Pillow talk the key to good sex

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On Aug 11, 2017

There are many things I seldom change: restaurants, the way I dress, friends, the music on my iPod classic. Another thing I seldom change is sexual positions. I am a fan of “the classics”, as my partner will tell you. If we can get to Orgasmville with a route we already know, there is no need to detour on the way.

My partner is, fortunately for me, more into diversity. In the past few years they have brought up kink and tantra, while masterminding “the great shower escapades” of 2015-2017.

In all these instances a conversation was had about how the sex could “switch up”. The key to new things was consent and communication, so they did not simply sneak up on me.

Despite conversation being integral, it can be a difficult conversation to have because the inevitable question will always be: “Where the f*** did you hear about that?”

The assumption is that if you know things we did not learn together then you must be learning them somewhere else. This insecurity comes because sex is a huge part of the collective relationship ego.

Often people shy away from the sex conversation to spare feelings, hide ourselves and not want to “cause trouble” in the relationship. But this sex journey is a two (or more) person journey, so conversation is a core part of happy and healthy sex.

Sex needs communication to ease any fears that lie dormant, waiting for the first moment to pop out and rear their ugly heads. Thus, to have the conversation one needs to:

Give affirmation: Kick the discussion off with “your sex is BOMB, do not doubt that”, “I still love your general moistness, I would just like to experience it in this way …”. One of the key elements in this conversation is convincing or persuading the person that they still rock your world. Knowing that you still find them desirable is important.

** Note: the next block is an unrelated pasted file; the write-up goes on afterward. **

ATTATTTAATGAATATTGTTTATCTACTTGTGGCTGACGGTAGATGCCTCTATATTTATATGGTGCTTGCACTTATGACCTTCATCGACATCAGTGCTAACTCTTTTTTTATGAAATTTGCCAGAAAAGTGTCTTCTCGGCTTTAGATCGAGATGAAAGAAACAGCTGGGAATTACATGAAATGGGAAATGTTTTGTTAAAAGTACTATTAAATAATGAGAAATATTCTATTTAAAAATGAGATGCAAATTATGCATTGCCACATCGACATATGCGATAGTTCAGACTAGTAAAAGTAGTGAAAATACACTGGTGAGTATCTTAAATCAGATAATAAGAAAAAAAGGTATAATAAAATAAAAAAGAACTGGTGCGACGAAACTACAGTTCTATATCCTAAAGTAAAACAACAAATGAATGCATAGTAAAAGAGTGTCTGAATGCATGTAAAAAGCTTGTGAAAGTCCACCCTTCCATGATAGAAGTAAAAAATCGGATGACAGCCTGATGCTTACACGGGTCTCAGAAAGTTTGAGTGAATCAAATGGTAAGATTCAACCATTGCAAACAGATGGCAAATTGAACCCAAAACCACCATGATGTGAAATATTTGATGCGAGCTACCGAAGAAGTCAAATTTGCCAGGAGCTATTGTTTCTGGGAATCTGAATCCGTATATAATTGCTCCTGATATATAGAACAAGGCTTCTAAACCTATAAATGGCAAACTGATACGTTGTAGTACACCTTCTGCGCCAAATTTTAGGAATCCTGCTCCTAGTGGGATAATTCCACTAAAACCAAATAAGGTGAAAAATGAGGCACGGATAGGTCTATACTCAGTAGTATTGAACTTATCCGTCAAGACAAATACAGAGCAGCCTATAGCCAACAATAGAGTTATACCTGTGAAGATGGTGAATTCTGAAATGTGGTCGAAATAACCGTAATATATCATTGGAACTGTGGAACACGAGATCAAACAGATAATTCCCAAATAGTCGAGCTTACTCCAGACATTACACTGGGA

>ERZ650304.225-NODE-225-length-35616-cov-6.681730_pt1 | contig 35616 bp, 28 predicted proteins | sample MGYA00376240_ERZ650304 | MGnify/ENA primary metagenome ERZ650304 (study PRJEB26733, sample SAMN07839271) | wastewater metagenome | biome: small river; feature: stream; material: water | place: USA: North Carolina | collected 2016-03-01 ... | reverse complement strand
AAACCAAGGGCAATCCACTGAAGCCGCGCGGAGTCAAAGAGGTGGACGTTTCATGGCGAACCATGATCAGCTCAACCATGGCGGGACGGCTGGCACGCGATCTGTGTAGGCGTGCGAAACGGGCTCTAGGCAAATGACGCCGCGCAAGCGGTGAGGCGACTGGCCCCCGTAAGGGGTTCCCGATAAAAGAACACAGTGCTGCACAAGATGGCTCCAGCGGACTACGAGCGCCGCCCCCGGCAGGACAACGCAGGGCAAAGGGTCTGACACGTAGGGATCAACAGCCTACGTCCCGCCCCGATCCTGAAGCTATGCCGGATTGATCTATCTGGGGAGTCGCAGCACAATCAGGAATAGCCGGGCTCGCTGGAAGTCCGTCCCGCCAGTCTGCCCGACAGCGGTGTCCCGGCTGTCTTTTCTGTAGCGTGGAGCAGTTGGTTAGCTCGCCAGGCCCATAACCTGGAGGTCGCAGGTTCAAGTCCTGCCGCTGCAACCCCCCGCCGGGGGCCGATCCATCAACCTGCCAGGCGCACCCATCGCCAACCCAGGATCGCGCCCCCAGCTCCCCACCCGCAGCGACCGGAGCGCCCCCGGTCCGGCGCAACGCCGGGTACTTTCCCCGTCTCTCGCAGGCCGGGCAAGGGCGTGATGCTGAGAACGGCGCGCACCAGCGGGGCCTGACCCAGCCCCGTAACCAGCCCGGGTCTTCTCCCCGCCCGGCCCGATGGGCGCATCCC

Assess how much of a change you’re asking for: Different things come with different levels of shock. Saying you want to engage in cunnilingus on the kitchen counter will be met with a different reaction to “I would like to watch the neighbours having sex”. These varying degrees mean that a partner should be cognisant of how well (or badly) something could be taken and, in light of this knowledge, proceed with the right level of caution. If you introduce an idea slowly and systematically it may influence the outcome.

Understand that it is an ongoing conversation: Patience is key when trying to make someone understand a new thing. Sometimes people are scared off by the fact that the conversation was not taken well initially, which may be an opportunity for another conversation, namely, why was there this adverse reaction?

This links back to the idea that there is a need for open and frank conversation about this sex thing and understanding your partner.

Examples help: Seeing or reading about it can sometimes ease a person’s distress and discomfort. Now this one can be tricky because it may mean unleashing a porn stash or some old sex tapes. If your preferred sexual act is not archived in any of these, a Google search might be your friend — but make sure the tab is on incognito to avoid browser history mishaps.

A wise friend introduced kink to potential partners through visual aids and research coupled with conversations with people who practice it. Research can be done before an act takes place and is not limited to the YouPorn platform. Friends and tutorials are valuable resources.

Try not to take offence: As the person on the receiving end of the suggestion, understand that this is not about passing judgment on your sex but about your partner wanting to explore something new with you. Think of it this way: simply because they want to try a new recipe does not mean they do not love your home cooking. New things do not mean that the old are trash.

It is all about being open and communicative, and knowing that it is about making the sex even sweeter than it already is. No matter how good it is, there will always be a point at which you will want to switch it up, even for a moment — especially if you are seeing the same genitalia day in and day out for days, months or decades. Having these open conversations is an important part of growing your sex life and finding it satisfying and fulfilling.

This was first published on the Mail and Guardian.

For more pieces on making sex dope check out this one about  types of orgasms you should know about or this one about turning that kitty into a purr. There is also this piece about fighting lesbian bed death. There is also one on eating pussy like a champ. Also we have a podcast on faking orgasms.

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